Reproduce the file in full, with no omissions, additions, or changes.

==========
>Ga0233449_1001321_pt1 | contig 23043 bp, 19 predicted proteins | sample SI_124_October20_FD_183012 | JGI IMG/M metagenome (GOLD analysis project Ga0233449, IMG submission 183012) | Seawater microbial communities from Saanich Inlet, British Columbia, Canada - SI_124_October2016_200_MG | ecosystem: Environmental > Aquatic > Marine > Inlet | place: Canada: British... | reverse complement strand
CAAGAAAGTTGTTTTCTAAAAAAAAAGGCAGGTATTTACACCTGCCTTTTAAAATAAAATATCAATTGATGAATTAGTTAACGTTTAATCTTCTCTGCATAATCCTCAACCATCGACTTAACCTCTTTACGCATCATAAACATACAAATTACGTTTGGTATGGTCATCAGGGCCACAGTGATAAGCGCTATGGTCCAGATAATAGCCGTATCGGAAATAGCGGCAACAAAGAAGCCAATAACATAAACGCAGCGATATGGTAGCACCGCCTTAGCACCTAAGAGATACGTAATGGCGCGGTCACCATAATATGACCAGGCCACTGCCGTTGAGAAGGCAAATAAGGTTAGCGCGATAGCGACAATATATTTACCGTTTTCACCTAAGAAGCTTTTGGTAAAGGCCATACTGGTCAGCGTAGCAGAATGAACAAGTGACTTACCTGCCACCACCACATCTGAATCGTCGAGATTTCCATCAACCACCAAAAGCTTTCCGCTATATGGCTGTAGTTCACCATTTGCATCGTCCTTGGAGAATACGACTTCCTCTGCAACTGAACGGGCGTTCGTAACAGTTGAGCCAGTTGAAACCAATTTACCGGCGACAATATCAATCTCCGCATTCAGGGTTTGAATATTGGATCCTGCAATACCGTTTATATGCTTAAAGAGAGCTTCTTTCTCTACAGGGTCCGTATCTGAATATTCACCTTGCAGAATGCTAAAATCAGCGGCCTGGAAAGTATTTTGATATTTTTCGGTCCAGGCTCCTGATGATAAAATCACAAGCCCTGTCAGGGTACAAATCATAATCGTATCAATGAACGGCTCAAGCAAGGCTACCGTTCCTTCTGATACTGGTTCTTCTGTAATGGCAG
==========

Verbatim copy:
>Ga0233449_1001321_pt1 | contig 23043 bp, 19 predicted proteins | sample SI_124_October20_FD_183012 | JGI IMG/M metagenome (GOLD analysis project Ga0233449, IMG submission 183012) | Seawater microbial communities from Saanich Inlet, British Columbia, Canada - SI_124_October2016_200_MG | ecosystem: Environmental > Aquatic > Marine > Inlet | place: Canada: British... | reverse complement strand
CAAGAAAGTTGTTTTCTAAAAAAAAAGGCAGGTATTTACACCTGCCTTTTAAAATAAAATATCAATTGATGAATTAGTTAACGTTTAATCTTCTCTGCATAATCCTCAACCATCGACTTAACCTCTTTACGCATCATAAACATACAAATTACGTTTGGTATGGTCATCAGGGCCACAGTGATAAGCGCTATGGTCCAGATAATAGCCGTATCGGAAATAGCGGCAACAAAGAAGCCAATAACATAAACGCAGCGATATGGTAGCACCGCCTTAGCACCTAAGAGATACGTAATGGCGCGGTCACCATAATATGACCAGGCCACTGCCGTTGAGAAGGCAAATAAGGTTAGCGCGATAGCGACAATATATTTACCGTTTTCACCTAAGAAGCTTTTGGTAAAGGCCATACTGGTCAGCGTAGCAGAATGAACAAGTGACTTACCTGCCACCACCACATCTGAATCGTCGAGATTTCCATCAACCACCAAAAGCTTTCCGCTATATGGCTGTAGTTCACCATTTGCATCGTCCTTGGAGAATACGACTTCCTCTGCAACTGAACGGGCGTTCGTAACAGTTGAGCCAGTTGAAACCAATTTACCGGCGACAATATCAATCTCCGCATTCAGGGTTTGAATATTGGATCCTGCAATACCGTTTATATGCTTAAAGAGAGCTTCTTTCTCTACAGGGTCCGTATCTGAATATTCACCTTGCAGAATGCTAAAATCAGCGGCCTGGAAAGTATTTTGATATTTTTCGGTCCAGGCTCCTGATGATAAAATCACAAGCCCTGTCAGGGTACAAATCATAATCGTATCAATGAACGGCTCAAGCAAGGCTACCGTTCCTTCTGATACTGGTTCTTCTGTAATGGCAG